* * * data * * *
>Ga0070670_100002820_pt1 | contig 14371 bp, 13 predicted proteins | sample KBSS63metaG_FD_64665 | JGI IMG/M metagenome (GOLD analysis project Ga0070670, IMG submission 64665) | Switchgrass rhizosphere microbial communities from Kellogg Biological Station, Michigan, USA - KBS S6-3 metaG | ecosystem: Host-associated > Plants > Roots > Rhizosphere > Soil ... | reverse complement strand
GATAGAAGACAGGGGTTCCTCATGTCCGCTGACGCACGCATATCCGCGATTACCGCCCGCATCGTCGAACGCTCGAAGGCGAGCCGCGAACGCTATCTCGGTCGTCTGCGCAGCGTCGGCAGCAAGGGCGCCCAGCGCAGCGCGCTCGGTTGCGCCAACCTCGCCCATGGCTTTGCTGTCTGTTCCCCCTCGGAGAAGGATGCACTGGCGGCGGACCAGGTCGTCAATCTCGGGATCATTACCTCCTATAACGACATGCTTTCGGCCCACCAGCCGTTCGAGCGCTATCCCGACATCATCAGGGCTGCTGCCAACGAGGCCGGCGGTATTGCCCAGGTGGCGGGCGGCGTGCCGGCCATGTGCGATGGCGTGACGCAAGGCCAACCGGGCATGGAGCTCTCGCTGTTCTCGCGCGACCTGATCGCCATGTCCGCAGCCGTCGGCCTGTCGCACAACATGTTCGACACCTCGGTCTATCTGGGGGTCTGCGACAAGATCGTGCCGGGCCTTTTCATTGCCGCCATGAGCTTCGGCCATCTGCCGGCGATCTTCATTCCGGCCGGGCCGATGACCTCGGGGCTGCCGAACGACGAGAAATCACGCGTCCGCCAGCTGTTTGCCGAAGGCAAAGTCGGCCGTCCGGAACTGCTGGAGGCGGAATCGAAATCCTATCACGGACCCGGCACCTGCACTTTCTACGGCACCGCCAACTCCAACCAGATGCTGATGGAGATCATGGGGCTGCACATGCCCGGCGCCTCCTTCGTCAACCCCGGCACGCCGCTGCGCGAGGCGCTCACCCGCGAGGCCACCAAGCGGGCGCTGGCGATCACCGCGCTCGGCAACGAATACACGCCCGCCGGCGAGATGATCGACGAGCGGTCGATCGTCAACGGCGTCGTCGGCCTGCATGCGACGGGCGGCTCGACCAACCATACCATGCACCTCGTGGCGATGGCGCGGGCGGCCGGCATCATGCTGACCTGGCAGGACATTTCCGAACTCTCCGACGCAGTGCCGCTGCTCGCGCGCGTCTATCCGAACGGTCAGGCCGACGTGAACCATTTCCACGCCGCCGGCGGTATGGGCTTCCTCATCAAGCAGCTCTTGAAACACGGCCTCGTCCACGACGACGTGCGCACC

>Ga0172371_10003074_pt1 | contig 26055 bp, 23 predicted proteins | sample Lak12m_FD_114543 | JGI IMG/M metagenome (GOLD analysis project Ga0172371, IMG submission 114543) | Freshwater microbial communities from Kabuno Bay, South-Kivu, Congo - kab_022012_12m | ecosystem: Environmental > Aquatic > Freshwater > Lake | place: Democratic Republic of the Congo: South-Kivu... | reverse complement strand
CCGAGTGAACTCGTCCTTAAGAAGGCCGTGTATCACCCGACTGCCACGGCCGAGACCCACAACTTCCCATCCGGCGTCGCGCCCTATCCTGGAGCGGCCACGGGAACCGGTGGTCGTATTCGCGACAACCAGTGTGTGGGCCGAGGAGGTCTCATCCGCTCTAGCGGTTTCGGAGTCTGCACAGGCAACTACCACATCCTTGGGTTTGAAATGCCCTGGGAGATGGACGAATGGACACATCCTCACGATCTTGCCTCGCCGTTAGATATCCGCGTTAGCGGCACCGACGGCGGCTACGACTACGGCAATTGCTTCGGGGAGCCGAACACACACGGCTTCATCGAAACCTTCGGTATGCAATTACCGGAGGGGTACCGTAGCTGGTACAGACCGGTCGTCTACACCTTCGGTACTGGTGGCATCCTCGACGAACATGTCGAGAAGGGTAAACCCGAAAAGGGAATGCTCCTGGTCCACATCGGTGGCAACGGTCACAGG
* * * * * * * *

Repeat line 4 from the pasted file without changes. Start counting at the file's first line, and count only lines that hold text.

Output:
CCGAGTGAACTCGTCCTTAAGAAGGCCGTGTATCACCCGACTGCCACGGCCGAGACCCACAACTTCCCATCCGGCGTCGCGCCCTATCCTGGAGCGGCCACGGGAACCGGTGGTCGTATTCGCGACAACCAGTGTGTGGGCCGAGGAGGTCTCATCCGCTCTAGCGGTTTCGGAGTCTGCACAGGCAACTACCACATCCTTGGGTTTGAAATGCCCTGGGAGATGGACGAATGGACACATCCTCACGATCTTGCCTCGCCGTTAGATATCCGCGTTAGCGGCACCGACGGCGGCTACGACTACGGCAATTGCTTCGGGGAGCCGAACACACACGGCTTCATCGAAACCTTCGGTATGCAATTACCGGAGGGGTACCGTAGCTGGTACAGACCGGTCGTCTACACCTTCGGTACTGGTGGCATCCTCGACGAACATGTCGAGAAGGGTAAACCCGAAAAGGGAATGCTCCTGGTCCACATCGGTGGCAACGGTCACAGG